It is the 1920s, and Patrick Lewis has arrived in the bustling city of Toronto, leaving behind his Canadian wilderness home. He immerses himself in the lives of the people who surround him, learning, from their stories, the history of the city itself. And he has his own adventures: searching for a missing millionaire, tunnelling beneath Lake ...
It is the 1920s, and Patrick Lewis has arrived in the bustling city of Toronto, leaving behind his Canadian wilderness home. He immerses himself in the lives of the people who surround him, learning, from their stories, the history of the city itself. And he has his own adventures: searching for a missing millionaire, tunnelling beneath Lake Ontario, falling in love. In the Skin of a Lion is Michael Ondaatje's sparkling predecessor to his Booker Prize-winning The English Patient. It is here that we encounter, for the first time, Hana the orphaned girl and Caravaggio the thief, among a large cast of characters who are all lovingly and intimately portrayed. It is an exquisite and musical novel, a romance that challenges the boundary between history and myth.
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Good. 1997-Paperback-Used-Good--Shows some shelf-wear. May contain old price stickers or their residue, inscriptions or dedications from previous owners in first few pages and remainder marks.-. -Hall Street Books proudly ships from Brooklyn, NY. All orders are processed and shipped within 24 business hours, Mon-Fri. Expedited shipping and tracking available within the US. Hall Street's No-Worry guarantee lets you buy with confidence!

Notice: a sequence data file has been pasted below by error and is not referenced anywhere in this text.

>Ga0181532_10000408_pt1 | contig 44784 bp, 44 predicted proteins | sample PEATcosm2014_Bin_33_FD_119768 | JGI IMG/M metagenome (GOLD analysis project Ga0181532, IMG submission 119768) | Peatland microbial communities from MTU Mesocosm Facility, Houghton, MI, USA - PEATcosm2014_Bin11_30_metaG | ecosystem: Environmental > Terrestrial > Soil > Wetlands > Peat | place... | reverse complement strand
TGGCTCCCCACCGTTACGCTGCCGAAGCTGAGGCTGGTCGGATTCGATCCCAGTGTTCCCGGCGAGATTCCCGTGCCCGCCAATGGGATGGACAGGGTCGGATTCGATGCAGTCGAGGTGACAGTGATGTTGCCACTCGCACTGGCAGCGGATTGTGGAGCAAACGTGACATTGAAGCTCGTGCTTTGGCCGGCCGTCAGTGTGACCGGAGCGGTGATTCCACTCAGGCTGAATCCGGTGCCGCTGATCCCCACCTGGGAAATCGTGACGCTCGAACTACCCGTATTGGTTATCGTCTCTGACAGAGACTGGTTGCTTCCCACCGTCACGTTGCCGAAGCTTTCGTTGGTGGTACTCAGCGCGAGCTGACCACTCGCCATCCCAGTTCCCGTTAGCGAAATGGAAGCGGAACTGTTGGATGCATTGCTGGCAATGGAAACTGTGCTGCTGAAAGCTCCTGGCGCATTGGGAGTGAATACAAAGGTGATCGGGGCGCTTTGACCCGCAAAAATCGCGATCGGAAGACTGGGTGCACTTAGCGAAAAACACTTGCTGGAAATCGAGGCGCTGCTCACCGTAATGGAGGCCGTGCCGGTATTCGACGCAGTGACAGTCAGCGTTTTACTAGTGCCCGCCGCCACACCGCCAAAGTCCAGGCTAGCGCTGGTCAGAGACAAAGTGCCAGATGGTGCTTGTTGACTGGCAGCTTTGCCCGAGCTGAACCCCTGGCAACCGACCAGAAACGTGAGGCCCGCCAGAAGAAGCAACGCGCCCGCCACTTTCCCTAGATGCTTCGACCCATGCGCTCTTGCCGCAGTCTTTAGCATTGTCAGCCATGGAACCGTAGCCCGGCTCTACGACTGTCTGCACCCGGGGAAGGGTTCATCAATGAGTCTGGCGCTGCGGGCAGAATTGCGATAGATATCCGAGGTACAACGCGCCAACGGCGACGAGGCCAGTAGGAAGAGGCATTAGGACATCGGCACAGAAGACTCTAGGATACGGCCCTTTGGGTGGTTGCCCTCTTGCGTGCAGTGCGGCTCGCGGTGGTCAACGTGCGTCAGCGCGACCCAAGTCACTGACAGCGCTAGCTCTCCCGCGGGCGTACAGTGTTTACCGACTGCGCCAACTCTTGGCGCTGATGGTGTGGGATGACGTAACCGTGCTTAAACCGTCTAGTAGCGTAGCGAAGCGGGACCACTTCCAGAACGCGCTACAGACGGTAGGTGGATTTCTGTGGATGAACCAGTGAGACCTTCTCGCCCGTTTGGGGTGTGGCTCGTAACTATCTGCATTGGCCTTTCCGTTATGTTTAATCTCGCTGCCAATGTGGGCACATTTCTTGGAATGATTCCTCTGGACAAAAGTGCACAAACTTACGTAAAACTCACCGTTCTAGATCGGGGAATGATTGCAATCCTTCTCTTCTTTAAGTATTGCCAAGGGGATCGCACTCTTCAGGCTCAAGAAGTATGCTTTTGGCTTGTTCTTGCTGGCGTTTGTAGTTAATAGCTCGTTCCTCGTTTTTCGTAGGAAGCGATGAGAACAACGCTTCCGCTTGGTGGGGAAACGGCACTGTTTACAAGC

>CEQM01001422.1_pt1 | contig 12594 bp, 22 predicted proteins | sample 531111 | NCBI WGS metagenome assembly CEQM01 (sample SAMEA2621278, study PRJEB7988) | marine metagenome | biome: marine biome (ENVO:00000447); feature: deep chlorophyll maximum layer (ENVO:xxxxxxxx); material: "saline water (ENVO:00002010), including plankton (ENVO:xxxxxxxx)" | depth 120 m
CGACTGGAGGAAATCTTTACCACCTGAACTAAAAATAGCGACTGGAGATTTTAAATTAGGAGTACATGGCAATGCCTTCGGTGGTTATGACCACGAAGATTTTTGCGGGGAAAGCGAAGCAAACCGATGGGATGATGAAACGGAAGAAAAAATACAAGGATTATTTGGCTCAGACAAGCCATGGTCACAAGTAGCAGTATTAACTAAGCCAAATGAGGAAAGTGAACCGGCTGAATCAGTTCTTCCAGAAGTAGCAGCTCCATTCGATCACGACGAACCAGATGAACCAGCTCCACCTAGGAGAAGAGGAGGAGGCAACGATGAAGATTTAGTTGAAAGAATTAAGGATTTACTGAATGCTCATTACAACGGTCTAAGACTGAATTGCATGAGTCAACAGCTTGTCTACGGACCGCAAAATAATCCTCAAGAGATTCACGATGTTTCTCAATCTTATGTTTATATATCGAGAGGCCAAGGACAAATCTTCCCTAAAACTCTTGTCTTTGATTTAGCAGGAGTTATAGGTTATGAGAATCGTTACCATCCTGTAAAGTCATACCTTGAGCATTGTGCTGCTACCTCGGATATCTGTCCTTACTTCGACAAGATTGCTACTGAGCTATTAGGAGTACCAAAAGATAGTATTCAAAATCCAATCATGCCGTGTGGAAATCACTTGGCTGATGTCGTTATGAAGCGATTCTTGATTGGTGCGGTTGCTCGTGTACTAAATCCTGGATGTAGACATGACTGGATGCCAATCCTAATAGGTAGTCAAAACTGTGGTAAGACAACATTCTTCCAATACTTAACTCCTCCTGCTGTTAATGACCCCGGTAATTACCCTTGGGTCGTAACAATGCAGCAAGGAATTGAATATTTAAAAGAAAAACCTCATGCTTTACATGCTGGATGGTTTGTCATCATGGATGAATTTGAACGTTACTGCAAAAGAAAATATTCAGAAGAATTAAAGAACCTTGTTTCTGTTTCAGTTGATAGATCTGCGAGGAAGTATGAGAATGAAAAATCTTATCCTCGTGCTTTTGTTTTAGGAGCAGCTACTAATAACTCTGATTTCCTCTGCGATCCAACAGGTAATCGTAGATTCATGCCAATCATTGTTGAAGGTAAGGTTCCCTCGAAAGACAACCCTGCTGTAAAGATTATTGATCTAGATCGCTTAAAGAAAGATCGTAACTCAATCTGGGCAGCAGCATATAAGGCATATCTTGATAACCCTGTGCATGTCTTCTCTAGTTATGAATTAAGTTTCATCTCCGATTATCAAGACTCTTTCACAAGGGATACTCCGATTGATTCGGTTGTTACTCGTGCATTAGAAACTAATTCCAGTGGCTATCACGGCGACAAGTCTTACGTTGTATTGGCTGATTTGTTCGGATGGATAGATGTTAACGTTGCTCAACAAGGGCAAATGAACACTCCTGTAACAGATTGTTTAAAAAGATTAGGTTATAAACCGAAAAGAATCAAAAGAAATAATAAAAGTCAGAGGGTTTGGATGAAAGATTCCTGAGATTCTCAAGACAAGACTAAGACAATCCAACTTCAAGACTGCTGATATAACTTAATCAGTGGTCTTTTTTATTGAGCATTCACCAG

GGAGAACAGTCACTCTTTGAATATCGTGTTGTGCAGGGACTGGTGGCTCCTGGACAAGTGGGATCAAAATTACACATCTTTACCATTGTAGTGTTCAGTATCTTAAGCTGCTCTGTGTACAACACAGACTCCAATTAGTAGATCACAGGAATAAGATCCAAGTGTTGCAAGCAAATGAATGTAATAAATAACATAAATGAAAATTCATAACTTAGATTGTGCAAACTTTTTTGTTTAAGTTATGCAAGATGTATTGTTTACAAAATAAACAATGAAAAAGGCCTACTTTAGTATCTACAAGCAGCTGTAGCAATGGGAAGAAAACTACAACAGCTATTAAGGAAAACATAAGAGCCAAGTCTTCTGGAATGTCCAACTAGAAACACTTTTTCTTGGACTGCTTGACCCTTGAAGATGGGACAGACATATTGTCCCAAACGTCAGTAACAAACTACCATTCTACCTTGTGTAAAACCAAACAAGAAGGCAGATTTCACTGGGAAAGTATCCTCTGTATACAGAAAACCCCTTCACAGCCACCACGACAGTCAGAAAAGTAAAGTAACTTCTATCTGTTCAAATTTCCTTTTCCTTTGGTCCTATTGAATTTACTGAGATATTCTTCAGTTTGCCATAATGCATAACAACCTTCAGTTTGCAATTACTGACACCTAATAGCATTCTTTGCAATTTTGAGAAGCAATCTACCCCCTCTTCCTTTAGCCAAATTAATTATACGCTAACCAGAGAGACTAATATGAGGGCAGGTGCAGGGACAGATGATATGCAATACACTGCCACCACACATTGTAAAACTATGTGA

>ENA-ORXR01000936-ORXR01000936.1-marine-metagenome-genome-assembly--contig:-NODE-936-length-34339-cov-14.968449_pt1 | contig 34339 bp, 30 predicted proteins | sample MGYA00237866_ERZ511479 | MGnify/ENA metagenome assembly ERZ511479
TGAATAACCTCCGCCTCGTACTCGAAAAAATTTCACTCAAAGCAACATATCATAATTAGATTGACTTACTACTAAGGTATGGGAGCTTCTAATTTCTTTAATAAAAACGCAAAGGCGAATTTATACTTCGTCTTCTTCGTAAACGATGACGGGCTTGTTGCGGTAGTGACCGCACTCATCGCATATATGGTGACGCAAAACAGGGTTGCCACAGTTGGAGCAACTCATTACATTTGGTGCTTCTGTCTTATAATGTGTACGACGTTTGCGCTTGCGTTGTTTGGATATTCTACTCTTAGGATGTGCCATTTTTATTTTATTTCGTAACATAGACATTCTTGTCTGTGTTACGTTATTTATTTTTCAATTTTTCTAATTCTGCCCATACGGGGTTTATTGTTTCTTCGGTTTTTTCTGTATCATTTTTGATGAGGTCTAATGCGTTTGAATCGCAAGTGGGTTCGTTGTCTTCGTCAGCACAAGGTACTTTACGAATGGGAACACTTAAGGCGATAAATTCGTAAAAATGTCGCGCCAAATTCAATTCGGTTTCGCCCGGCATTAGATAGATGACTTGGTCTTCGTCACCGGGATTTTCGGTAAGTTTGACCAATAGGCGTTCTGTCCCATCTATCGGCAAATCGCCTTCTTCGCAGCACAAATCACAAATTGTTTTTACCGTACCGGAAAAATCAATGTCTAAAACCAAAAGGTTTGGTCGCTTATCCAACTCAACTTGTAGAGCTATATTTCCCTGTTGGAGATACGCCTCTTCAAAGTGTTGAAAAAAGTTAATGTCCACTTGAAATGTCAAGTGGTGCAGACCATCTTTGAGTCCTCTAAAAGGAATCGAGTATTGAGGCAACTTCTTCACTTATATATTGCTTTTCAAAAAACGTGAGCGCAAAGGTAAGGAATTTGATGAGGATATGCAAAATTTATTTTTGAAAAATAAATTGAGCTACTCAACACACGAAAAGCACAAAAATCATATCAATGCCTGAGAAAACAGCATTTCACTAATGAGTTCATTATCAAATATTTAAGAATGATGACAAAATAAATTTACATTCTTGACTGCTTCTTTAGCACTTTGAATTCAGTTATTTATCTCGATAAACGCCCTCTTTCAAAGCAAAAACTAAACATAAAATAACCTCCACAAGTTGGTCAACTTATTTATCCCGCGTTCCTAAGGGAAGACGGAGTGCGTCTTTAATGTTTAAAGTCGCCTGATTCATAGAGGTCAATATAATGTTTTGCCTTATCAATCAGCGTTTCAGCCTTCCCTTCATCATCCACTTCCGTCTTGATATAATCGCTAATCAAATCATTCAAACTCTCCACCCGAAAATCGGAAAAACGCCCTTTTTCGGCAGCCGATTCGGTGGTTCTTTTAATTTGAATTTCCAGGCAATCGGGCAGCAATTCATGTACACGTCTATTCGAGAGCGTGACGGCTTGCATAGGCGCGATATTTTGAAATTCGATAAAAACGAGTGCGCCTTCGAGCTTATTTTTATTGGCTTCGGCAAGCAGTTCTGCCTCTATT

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Ondaatje has published poetry and his novels read and flow like poetry. The story is historically interesting as well as presenting authentic fictional characters. My fourth Ondaatje and I was not disappointed.
Publishers Weekly, 1988-09-02 A young man from the Canadian back country moves to Toronto and becomes involved with two actresses, experiencing love, despair and, eventually, compulsion to commit a violent act. ``A spellbinding writer, Ondaatje exhibits a poet's sensibility and care for the precise, illuminating word,'' praised PW . (November)
Publishers Weekly, 1987-07-31 A spellbinding writer, Ondaatje exhibits a poet's sensibility and care for the precise, illuminating word. The author of Coming Through Slaughter and The Collected Works of Billy the Kid again paints an impressionistic picture mixing real events and intersected fictional lives. We meet Patrick Lewis in his youth, living in the harsh but beautiful Canadian back country, with his father, a dynamiter of log jams. The action then segues to Toronto in the 1920s, where daredevil bridge builders, immigrants from many countries, are engaged in erecting an enormous span. A scene in which a young nun is swept off the unfinished bridge on a stormy night will make readers gasp; descriptions of the skill and agility of the bridge workers and the laborers who build a tunnel under Lake Ontario, going about their work in the yawning maw of danger, are also graphically stunning. When Patrick comes to Toronto, feeling himself an immigrant from the provinces, his life becomes entwined with those of actresses Clara Dickens and Alice Gull, with whom he experiences love, despair and, eventually, compulsion to commit a violent act. Ondaatje everywhere uses ``a spell of language'' to spin his brilliantly evoked tale. He writes, ``The best art can order the chaotic tumble of events'' and ``the first sentence of every novel should be: `Trust me, this will take time, but there is order here, very faint, very human.' '' Both statements aptly describe this beautiful work. (September 28) (c) Copyright PWxyz, LLC. All rights reserved
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